Schedules? Who needs them? What with Sky+, Freeview PVRs, Freesat PVRs, BT Vision and the multitude of online services, such as the BBC's iPlayer, long gone are the days when we were slaves to the TV schedule. Going by the name alone one would assume that the Hauppauge HD PVR is just another entrant into this crowded space, but it's not a personal video recorder in the traditional sense. In fact, you could go so far as to say it isn't a PVR at all, though it could be used as one. Confused?
Let us clarify matters. Unlike a typical PVR the Hauppauge doesn't have a TV Tuner, a hard disk or an optical drive. It is just a conduit - a middleman if you will. On the one side you have the source device, which can be plugged into the HD PVR via component, composite or S-Video, while on the other you have a PC connected via USB. Video and audio is then captured at up to 1080i resolutions in H.264 AVCHD and Dolby Digital, with 5.1 channel audio support added by the included optical audio input.
In all honesty it's a convoluted system for a PVR given the Hauppauge does with three devices (a set-top box, the HD PVR itself and a PC) what can be done with just one, but this ignores the fact that the HD PVR has a far more useful and poorly advertised use as a video capture device. This makes it an ideal device for anyone who wants to archive recordings from a PVR, make digital copies of VHS cassettes or even make high-definition recordings of their gaming sessions. These may be niche uses, but if you're in need of any of these functions the HD PVR could be a godsend.
Though the £170 or so asking price is clearly no small matter, Hauppauge bundles a fair amount of valuable items into package. This includes an impressive set of component cables. These are bonded, keeping cable mess down to acceptable minimum, while the cable sleeves are pleasingly thick, providing decent insulation. Connections are also well labelled, so you won't confuse an audio connection to a video one or vice-versa.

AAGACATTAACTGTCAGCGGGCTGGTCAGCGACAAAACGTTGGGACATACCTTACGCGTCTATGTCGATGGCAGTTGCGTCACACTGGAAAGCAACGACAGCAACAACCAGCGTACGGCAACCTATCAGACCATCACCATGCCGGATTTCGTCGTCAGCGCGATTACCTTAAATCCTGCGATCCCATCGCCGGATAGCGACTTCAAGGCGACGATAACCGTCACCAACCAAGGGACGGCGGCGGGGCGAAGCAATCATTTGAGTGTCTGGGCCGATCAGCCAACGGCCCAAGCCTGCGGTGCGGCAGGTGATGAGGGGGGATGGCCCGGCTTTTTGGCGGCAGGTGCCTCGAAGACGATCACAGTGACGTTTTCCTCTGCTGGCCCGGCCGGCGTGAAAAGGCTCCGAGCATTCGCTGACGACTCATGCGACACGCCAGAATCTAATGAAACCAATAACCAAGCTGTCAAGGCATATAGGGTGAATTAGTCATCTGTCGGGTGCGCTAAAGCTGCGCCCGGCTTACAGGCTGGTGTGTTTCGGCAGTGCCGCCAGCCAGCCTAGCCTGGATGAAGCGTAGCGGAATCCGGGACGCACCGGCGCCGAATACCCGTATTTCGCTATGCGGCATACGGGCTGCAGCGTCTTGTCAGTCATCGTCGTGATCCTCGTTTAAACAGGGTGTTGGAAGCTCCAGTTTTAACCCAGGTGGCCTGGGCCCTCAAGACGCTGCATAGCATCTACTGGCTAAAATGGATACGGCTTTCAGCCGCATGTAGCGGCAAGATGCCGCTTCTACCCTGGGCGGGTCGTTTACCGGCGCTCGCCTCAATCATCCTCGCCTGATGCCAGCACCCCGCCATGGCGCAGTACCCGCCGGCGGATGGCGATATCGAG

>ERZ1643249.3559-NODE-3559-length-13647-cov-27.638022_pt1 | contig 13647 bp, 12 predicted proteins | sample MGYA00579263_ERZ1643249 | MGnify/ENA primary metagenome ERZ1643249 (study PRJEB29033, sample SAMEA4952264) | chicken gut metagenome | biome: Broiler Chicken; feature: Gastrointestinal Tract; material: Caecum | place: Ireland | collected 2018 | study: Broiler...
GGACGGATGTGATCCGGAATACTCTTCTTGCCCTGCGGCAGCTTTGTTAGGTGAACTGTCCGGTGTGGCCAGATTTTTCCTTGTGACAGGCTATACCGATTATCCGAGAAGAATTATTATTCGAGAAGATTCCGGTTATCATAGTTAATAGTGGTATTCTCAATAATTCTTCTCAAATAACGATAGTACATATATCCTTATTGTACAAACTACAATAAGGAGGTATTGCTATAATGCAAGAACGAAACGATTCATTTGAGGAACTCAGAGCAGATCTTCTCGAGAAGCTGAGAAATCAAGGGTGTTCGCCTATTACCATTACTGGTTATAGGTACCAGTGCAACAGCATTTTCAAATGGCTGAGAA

Also included in the box is a remote and IR extender cable, though there is an infrared receiver on the front of the unit should it be sitting in plain sight. This provided remote is a pretty decent effort, but it's not used to control the HD PVR's functions but rather those of your set-top box. It's a neat addition if you plan to use the HD PVR as its name suggests, as a PVR, but given the scheduling system is pretty rudimentary and the needless complexity of setting all this up, it's only really useful in the unlikely event that the set-top box or source device is a long away from the HD PVR. Ultimately, were the IR extender not in the box you probably wouldn't miss it.
On a brighter note, however, the inclusion of Arcsoft's TotalMediaExtreme software suite, which comprises video capture, playback and disc authoring and burning, is far more useful. Also included in this software collection is a media converter, allowing you to convert your recordings to commonly used formats for games consoles and MP3 players, as well as a tool for converting the transport stream files output by the HD PVR into MP4. It's a comprehensive collection of tools that should help you get what you want from your recordings.